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Hawaii Community & Notices



Ballots going out for Hawai‘i’s first all-mail general election

The ballots — the first of many more sent to registered voters across the state this week — are being mailed early to ensure timely delivery before the Nov. 3 general election

Hawaii Island, COVID-19 Impact Response & Confusion

County Council Chairman Aaron Chung has called an emergency council meeting for 1 p.m. today to get a briefing from Mayor Harry Kim about how interisland and trans-Pacific travel will work come Thursday.

The public can watch the meeting at the council’s website via livestream.

The state plans to reopen to trans-Pacific travelers Thursday without a quarantine period provided they get a pre-travel test within 72 hours of their flight. Hawaii County will require both a pre-flight COVID-19 test and a free rapid-response COVID-19 antigen test at the airport itself.

In addition, a pre-travel testing program for interisland travel between Oahu, Maui and Kauai begins Thursday, but Hawaii County has not yet signed on.

“There seems to be confusion on the part of some as to how this program will be implemented,” Chung said. “We are so close to that Oct. 15 date, the council feels that it is wise to allow the mayor an opportunity to further explain his plan and to answer questions.”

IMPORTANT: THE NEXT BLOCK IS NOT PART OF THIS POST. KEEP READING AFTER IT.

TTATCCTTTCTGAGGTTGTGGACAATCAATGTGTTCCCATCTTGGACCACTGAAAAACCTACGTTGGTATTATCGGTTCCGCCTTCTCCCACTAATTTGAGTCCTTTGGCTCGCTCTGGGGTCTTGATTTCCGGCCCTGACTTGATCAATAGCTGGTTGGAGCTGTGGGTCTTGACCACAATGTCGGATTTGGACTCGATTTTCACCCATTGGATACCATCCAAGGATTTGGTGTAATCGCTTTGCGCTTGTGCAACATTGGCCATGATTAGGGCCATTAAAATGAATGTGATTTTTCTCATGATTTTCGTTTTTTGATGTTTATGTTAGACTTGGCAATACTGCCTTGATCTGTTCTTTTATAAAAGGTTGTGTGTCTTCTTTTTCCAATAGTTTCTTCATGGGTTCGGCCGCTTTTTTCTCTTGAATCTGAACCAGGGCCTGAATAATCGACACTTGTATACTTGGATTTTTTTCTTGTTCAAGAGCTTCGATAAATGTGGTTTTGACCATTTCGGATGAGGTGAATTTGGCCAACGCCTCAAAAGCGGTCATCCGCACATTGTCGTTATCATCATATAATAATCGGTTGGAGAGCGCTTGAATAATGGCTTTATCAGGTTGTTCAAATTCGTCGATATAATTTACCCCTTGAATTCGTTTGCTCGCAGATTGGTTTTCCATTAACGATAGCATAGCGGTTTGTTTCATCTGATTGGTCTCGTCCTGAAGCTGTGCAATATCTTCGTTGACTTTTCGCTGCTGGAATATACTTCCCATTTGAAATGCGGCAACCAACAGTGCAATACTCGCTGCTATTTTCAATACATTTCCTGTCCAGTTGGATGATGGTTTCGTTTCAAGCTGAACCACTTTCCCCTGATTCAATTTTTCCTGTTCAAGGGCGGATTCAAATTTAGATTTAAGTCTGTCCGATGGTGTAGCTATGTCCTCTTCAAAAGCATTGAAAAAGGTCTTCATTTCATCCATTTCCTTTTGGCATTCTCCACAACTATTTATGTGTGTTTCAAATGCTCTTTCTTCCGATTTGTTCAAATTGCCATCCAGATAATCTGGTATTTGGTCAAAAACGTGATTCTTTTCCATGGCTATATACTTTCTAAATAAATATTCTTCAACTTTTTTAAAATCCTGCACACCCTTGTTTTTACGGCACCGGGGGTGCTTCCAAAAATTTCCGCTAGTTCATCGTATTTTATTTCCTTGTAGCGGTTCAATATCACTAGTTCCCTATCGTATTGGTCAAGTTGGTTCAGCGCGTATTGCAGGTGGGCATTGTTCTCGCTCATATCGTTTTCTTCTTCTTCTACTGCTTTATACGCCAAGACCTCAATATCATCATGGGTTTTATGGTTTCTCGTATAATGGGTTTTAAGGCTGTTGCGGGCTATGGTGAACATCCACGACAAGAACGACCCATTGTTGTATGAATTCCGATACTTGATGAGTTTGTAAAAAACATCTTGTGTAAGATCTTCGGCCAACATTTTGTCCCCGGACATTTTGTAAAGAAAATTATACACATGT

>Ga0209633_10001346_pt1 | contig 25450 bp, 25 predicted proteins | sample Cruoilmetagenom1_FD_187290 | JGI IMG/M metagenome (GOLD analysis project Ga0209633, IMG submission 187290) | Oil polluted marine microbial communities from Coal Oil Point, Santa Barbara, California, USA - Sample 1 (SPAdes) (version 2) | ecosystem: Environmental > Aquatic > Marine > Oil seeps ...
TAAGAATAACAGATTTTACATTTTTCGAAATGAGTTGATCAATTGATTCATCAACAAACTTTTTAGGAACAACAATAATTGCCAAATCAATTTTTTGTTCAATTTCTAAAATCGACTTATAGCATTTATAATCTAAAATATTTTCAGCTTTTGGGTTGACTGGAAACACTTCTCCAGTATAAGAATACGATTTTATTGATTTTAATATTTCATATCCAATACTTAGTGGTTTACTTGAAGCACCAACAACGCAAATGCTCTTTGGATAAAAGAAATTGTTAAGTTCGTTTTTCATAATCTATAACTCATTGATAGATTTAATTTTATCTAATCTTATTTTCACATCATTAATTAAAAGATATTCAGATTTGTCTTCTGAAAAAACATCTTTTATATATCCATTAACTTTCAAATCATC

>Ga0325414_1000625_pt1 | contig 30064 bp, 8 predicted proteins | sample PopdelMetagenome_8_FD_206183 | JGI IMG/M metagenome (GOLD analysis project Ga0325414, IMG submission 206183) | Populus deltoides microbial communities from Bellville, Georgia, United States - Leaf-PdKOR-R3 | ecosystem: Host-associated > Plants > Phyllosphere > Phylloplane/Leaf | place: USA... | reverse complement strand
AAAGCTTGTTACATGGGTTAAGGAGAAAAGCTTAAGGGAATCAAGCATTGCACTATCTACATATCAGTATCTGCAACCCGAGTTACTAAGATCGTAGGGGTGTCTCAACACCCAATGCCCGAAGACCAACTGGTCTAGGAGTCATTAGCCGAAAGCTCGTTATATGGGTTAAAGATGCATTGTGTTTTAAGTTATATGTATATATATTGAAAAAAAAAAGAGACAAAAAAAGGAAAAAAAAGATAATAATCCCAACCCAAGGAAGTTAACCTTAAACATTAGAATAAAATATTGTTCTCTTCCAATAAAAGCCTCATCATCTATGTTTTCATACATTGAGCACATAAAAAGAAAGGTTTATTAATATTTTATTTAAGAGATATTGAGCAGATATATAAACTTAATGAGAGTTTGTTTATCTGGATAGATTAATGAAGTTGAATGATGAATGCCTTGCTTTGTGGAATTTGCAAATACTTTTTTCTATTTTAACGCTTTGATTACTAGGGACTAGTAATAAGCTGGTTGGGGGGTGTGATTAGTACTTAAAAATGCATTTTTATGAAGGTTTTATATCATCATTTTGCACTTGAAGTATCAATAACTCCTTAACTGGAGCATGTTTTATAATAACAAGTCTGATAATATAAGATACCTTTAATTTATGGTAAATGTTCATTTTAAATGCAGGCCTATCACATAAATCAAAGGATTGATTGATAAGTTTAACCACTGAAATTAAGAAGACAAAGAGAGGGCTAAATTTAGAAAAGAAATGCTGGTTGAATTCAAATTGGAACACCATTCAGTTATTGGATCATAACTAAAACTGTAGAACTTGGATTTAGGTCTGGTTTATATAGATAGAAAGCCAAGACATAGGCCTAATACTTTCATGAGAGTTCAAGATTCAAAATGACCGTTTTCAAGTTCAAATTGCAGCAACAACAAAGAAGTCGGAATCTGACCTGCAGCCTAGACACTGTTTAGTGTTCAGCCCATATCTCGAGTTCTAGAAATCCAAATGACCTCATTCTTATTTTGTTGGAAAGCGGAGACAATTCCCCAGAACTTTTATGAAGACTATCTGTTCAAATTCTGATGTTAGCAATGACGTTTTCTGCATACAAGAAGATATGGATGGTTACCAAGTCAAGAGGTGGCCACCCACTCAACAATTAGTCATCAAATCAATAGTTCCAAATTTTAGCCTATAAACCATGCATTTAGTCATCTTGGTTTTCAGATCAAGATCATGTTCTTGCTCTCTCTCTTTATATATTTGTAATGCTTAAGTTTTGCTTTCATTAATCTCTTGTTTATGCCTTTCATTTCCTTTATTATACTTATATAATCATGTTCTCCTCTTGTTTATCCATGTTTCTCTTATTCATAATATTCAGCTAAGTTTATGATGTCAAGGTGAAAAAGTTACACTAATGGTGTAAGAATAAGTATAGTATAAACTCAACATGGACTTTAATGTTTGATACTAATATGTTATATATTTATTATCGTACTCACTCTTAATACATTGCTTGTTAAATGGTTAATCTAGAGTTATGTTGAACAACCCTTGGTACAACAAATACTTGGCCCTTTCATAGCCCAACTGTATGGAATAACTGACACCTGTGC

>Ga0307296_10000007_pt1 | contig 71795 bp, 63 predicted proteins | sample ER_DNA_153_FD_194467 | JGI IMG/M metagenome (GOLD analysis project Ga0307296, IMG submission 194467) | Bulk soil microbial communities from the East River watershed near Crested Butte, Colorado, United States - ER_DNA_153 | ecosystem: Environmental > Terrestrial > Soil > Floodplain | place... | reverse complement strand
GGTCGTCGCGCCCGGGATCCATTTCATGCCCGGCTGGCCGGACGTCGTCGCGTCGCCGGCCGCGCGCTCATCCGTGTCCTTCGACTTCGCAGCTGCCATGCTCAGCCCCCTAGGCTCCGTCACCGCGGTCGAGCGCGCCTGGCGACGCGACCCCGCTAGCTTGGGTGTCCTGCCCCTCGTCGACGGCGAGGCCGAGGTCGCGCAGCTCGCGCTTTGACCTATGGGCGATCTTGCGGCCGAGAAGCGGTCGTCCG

State health officials on Tuesday reported 21 new COVID-19 cases on Hawaii Island, bringing the total number of cases to 974 since Feb. 28.

Statewide, 951 COVID-19 patients have required hospitalization, including 50 virus patients on Hawaii Island, according to the center’s noon update.

Hawaii County Civil Defense reported no new coronavirus-related deaths Tuesday, leaving the death toll at 37. That figure includes 27 residents of the Yukio Okutsu State Veterans Home in Hilo.   The state’s official COVID-19 death toll stands at 173 but does not include 22 coronavirus-related fatalities in Hawaii County due to reporting lags. Civil Beat calculates 195 people have died because of the disease.

There are approximately 2,564 people with active coronavirus infections in the state.

At least 950 people have been hospitalized with the virus in Hawaii since the start of the pandemic, approximately 7% of all Hawaii residents have been diagnosed with COVID-19. The red line for inflection rates is 5% of the population.

STATEWIDE, there are currently 34 people with COVID-19 in Hawaii in intensive care units. Eighteen COVID-19 patients are on ventilators. Hawaii hospital beds are 65% full and intensive care units are 59% full, including both COVID-19 patients and other patients.

Hi Cases 10 14


Hawai‘i Tourism Authority seeks your input

HTA”S destination management plans are designed to give each county a guide for tourism and its impact on local services, natural and cultural resources, and residents’ quality of life. It will allow each county to rebuild, redefine and reset its tourism direction over a three-year period through a collaborative process.

A destination management action plan is being developed for each county.